Apple Stock: Growth or Value Weighting?

There is some debate on whether AAPL is a growth or value stock. After all, if revenues in the recent two quarters in a row went down over the previous comparable year, how does the company fit the growth factor? Portfolio managers of active strategies, of course, must make such an assessment. Passive large cap funds like VUG, IVW, IWF and SCHG hold substantial overweighted positions in Apple stock (+/- 12%), so this performance is what active portfolio managers are measured against. Of course, value investors also have reasons to love Apple stock, like a beautiful balance sheet that rivals the U.S Treasury, shrinking share count and a waterfall of free cash flow (see Apple’s form 10Q for details). Ironically, all this plays to the debate of whether value will outperform growth in 2023.

Historically, it has been wonderful when a manager or index has overweighted Apple stock, but how this exposure is managed by the investor or financial advisor is important. Apple is overweighted by large cap growth and probably underweighted by large cap value. Which, given its recent financial history, makes little sense, and its transfer to the value category may not be neat. Are there enough value managers and assets to absorb the reclassification of Apple stock from growth to value if it reports slowing growth again in April? Most large cap value ETFs are overweight energy and underweight technology, so their capacity to absorb a big slug of Apple stock simply won’t compute.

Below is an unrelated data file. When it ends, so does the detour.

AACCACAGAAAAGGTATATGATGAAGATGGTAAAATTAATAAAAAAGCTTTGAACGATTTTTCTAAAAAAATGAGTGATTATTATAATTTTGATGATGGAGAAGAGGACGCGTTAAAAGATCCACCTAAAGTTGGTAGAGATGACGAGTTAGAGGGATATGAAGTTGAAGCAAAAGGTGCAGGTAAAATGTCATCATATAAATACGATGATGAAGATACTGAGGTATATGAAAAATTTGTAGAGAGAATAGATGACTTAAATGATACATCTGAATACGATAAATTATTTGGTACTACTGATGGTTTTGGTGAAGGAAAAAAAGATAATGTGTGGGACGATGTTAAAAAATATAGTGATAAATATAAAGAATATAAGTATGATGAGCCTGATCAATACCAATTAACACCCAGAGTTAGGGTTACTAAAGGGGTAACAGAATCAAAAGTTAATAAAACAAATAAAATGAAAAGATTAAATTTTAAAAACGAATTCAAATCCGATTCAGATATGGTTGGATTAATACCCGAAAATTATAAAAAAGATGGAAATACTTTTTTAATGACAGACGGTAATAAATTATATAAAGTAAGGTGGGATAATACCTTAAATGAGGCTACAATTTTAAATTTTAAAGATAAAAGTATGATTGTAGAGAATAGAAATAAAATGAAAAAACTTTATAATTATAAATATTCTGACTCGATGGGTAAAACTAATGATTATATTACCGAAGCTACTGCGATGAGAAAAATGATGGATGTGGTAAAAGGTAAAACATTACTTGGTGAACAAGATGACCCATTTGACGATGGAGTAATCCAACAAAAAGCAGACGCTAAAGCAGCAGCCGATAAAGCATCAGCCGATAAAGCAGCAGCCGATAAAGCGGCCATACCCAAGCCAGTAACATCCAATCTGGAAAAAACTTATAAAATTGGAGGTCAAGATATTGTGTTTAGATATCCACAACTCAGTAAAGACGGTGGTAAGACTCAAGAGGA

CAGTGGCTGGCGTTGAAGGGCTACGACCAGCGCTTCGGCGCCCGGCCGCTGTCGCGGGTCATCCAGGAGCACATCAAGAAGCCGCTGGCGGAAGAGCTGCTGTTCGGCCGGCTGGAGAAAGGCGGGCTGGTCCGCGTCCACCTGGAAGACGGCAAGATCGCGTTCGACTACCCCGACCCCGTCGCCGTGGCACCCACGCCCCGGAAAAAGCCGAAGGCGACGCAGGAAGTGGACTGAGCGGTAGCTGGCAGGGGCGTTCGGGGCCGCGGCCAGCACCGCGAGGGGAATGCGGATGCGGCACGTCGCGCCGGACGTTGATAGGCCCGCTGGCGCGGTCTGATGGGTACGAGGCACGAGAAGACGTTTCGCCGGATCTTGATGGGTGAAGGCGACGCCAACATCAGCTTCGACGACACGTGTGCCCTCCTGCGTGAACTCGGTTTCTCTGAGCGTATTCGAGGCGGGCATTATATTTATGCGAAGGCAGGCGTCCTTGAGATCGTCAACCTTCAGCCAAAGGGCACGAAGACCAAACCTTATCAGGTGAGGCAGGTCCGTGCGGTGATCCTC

Apple is expecting to grow earnings by about 9% in 2023. Its PE multiple at 24x is a premium PEG ratio over most growth stocks and higher than that of the S&P 500. Yardeni Research provides some wonderful charts that illustrate the comparison between large cap PEG ratio, value stocks, and growth stocks (See Yardeni Research for details). These charts do not target Apple specifically, but it is clear that Apple’s categorization as a technology company and growth company would skew the data. Investors, buyers, and owners are giving Apple a pass as a growth company, but will this be the case indefinitely? Law of large numbers and the need for globalization makes for a stock that could mess a lot of investors up if they are not properly allocated towards the risk of a mischaracterization of this investment opportunity. What’s your position on Apple?

[1] As February 6, 2023